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Reviews » Blu-ray Reviews » King of Kings (Blu-ray)
King of Kings (Blu-ray)
Warner Bros. // Unrated // March 29, 2011 // Region Free
List Price: $19.98 [Buy now and save at Amazon]
Review by Stuart Galbraith IV | posted April 7, 2011 | E-mail the Author
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C O N T E N T
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A U D I O
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R E P L A Y
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Highly Recommended
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The second and most ordinary of Samuel Bronston's big-gauge roadshow epics filmed in Spain, King of Kings (1961) is a tasteful rendering of the Christ story and was MGM's follow-up to their phenomenally successful release of Ben-Hur (1959). Nicholas Ray directs the film with intelligence and flashes of imagination, but overall the scenes with Jesus (Jeffrey Hunter) are much less interesting than the film's preoccupation with supporting characters like John the Baptist, Barabbas, Judas, and Roman Centurion Lucius. It's visually and aurally attractive, but the acting is uneven and the movie not particularly memorable.

Photographed in Super Techirama 70, a large-gauge process similar to VistaVision (but with a 1.5:1 anamorphic squeeze added), King of Kings should and does look absolutely spectacular on Blu-ray. The limited extra features are all carried over in standard-def from the 2003 DVD release.


Though it dramatizes the expected highlights, from Christ's birth to the crucifixion and the resurrection, what sets King of Kings apart from similar movies about Christ is the way his actions and teachings are contrasted with rabble-rouser Barabbas (Harry Guardino), who's convinced only violent revolt against the Roman occupiers can bring peace to Jerusalem. In most movies about Christ Barabbas is little more than a footnote, the insurrectionary freed by Pontius Pilate in place of Jesus, although that same year the Anthony Quinn-starring movie about him, Barabbas, was also in theaters.

In King of Kings, the contrasting philosophies of Barabbas and Christ present a moral dilemma for Judas (Rip Torn), one of Barabbas's trusted rebels. This sets up some interesting dramatic conflict, but I also suspect all the business with Barabbas was as much a commercial decision, as it justifies several big-scale battle scenes, including an especially impressive climatic one where Barabbas's army is completely wiped out like so many cornered cockroaches, no match at all for the better armed, better organized Romans.

As Barabbas Guardino is okay, but his thick Brooklyn accent and Burt Lancaster-like cadence is a major distraction, as is Torn's singularly unreal wig, sculpted like a football helmet.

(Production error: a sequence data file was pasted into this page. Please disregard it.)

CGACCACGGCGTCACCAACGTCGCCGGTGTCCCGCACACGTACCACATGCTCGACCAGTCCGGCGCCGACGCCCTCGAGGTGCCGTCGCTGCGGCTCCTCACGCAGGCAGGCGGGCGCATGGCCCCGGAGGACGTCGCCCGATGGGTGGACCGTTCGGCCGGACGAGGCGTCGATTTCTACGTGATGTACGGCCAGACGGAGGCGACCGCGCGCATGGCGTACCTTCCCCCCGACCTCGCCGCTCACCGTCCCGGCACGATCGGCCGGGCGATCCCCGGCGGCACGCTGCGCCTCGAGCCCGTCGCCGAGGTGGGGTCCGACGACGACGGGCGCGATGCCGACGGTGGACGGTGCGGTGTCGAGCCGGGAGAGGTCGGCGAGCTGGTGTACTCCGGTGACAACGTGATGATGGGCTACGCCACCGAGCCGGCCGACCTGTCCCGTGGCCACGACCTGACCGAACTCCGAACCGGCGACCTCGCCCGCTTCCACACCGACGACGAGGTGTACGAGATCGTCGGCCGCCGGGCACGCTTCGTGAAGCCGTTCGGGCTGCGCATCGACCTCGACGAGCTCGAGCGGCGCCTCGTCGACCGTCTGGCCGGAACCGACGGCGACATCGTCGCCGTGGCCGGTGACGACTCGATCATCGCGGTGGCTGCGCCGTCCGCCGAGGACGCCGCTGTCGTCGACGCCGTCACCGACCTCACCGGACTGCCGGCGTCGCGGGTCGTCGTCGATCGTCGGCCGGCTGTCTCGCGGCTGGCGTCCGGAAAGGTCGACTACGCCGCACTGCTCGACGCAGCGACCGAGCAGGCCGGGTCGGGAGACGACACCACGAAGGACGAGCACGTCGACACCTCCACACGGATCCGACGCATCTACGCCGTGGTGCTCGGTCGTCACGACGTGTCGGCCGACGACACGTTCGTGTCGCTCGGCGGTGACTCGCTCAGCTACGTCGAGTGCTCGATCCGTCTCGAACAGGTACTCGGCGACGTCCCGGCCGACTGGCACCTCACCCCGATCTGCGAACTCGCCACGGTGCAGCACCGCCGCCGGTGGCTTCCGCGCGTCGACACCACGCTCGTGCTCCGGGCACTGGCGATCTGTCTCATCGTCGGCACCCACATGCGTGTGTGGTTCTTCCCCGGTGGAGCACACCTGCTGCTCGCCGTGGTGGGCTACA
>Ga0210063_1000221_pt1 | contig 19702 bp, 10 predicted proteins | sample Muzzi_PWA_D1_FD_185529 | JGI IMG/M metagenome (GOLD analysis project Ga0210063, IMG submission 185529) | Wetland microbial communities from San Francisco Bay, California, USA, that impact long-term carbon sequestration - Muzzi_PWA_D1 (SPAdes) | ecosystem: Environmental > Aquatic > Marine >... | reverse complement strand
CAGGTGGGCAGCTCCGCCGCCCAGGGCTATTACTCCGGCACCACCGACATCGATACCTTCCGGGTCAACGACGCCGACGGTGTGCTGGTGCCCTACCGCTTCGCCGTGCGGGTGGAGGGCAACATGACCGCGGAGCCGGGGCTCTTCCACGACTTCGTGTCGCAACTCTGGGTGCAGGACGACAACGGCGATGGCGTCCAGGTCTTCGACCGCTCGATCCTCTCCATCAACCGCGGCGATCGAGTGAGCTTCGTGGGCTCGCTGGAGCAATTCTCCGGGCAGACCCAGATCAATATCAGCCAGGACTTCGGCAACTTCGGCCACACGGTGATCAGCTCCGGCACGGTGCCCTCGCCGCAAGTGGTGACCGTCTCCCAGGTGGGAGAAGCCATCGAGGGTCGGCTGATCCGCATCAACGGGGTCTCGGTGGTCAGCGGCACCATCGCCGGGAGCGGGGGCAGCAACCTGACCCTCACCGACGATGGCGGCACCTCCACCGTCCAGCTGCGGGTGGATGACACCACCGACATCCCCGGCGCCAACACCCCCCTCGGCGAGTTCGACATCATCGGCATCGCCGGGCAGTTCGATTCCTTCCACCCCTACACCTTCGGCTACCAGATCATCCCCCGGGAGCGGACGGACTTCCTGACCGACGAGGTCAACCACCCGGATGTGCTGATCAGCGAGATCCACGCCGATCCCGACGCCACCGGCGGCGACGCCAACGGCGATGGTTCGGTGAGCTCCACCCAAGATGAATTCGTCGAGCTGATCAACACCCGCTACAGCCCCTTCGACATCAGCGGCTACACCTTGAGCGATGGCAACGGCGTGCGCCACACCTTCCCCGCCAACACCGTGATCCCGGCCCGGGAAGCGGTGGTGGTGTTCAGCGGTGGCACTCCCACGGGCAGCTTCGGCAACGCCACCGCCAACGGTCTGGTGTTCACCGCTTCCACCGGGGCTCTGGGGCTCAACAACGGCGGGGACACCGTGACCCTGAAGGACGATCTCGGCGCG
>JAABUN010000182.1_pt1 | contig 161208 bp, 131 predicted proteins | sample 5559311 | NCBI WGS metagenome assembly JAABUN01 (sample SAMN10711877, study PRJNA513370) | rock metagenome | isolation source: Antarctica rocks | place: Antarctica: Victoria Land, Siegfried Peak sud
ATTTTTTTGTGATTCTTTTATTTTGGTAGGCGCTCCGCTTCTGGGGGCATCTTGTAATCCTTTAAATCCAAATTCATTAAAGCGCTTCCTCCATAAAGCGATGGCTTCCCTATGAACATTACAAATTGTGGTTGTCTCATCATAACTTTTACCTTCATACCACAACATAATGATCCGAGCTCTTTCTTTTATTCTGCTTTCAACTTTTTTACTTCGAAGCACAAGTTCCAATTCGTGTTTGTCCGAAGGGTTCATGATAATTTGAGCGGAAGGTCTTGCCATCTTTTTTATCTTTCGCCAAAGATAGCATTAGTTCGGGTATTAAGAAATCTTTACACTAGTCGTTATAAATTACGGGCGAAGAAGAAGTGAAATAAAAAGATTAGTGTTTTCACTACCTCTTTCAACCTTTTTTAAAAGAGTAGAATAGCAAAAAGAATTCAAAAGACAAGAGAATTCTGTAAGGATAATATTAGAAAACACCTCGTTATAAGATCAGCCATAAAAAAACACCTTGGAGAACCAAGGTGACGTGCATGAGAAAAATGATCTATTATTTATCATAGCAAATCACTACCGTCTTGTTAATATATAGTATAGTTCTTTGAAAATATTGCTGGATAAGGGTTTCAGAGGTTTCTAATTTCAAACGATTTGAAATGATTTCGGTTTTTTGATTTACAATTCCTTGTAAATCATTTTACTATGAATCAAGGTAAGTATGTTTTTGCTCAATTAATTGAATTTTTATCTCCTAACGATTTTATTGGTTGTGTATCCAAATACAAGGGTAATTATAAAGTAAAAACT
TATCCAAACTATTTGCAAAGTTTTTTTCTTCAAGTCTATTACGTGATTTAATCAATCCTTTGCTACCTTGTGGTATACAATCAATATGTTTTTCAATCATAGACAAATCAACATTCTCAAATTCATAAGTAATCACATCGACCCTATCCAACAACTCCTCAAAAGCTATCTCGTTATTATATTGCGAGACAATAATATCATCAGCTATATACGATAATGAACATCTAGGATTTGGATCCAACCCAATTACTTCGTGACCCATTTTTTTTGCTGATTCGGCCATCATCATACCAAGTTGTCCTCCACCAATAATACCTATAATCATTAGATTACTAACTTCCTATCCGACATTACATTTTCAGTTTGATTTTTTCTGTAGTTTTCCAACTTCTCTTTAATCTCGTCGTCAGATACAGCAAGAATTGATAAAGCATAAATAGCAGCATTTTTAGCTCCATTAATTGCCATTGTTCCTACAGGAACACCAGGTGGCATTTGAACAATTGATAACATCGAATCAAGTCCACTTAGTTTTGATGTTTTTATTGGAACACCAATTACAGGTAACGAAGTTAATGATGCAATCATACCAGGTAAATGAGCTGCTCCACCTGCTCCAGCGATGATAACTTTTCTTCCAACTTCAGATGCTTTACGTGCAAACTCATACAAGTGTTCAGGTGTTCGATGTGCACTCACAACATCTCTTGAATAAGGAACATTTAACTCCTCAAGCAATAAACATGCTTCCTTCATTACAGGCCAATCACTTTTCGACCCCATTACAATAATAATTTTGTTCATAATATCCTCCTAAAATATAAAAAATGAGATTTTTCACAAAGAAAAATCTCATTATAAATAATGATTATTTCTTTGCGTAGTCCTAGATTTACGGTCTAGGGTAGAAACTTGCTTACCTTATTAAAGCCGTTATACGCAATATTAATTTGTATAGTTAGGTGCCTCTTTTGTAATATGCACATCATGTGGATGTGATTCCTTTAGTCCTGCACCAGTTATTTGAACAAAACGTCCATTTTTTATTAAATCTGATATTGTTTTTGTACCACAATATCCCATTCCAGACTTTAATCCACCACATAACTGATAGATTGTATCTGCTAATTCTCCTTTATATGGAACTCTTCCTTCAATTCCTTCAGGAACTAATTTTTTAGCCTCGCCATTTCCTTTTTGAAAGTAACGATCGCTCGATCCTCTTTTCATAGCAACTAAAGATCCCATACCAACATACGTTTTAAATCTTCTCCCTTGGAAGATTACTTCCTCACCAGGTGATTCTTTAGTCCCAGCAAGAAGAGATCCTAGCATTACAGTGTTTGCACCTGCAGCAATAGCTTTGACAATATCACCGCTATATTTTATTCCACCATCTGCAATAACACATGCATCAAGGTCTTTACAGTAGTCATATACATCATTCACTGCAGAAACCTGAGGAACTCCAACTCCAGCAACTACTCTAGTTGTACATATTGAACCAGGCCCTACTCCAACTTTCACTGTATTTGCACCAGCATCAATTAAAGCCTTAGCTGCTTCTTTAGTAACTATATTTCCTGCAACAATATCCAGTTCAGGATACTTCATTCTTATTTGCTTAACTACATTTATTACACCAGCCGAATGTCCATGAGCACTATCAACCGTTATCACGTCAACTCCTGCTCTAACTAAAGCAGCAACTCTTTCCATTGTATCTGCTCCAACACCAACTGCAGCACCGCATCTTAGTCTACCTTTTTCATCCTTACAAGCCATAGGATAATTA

Another large part of the film contrasts the decadence of Herod Antipas (Frank Thring) and Salome (Brigid Bazlen) with the spiritual isolation and longing of Claudia (Viveca Lindfors) and Lucius (Ron Randall), who are less dismissive of the teachings of Christ.

As Christ Jeffrey Hunter (The Searchers, TV's Star Trek) looks the part but he's all sizzle and no steak. Impressively mystical looking at the expense of character, Hunter's Jesus has no charisma. Unlike the rest of the picture, in all of Hunter's scenes I found myself thinking of the same scenes in George Stevens's The Greatest Story Ever Told (1965), and comparing Hunter's performance to Max von Sydow's vastly superior one. The lines are the same but von Sydow speaks with quiet authority and with his apostles in a conversational, warm style lacking in Hunter's portrayal. Scenes like the Sermon on the Mount work as spectacle but not as drama because Hunter just isn't all that persuasive an orator.

The only real star in the cast is Robert Ryan, always an underrated actor, who is very good in unexpected ways as John the Baptist, and gives the film its emotional core right when it needs it. Then again, his captivating performance only underscores Hunter's uninteresting one.

The film isn't on the scale of Bronston's later gargantuan productions - 55 Days at Peking, Circus World, The Fall of the Roman Empire - but its sets and scale are undeniably impressive. Looking at it on Blu-ray, at sets and scores of extras so obviously not CGI, one wishes such types of films were still possible.

Video & Audio

Timeless is the best way to describe King of Kings. It looks brand new yet is more than 50 years old. The sharpness, the richness of the color (especially primary blues and reds) is amazing. It's really a terrible shame Bronston's later films don't survive in this pristine condition. The marvelous audio, with its fully directional dialogue and epic score by Miklós Rózsa, is a joy remixed for DTS-HD 5.1. A French mono track is also included, along with subtitles in English, French, and Spanish.

Extra Features

The only extras are carryovers from the standard-def DVD, regrettably not remastered for high-definition. Included is the vintage featurette, "The Camera's Window of the World," newsreel excerpts, and a trailer.

Parting Thoughts

Pleasant and tasteful though far from the best of the great Biblical epics of the 1950s and '60s, King of Kings is a beauty on Blu-ray, its visual awesomeness overcoming the picture's dramatic shortcomings. Highly Recommended.







Stuart Galbraith IV's audio commentary for AnimEigo's Tora-san, a DVD boxed set, is on sale now.

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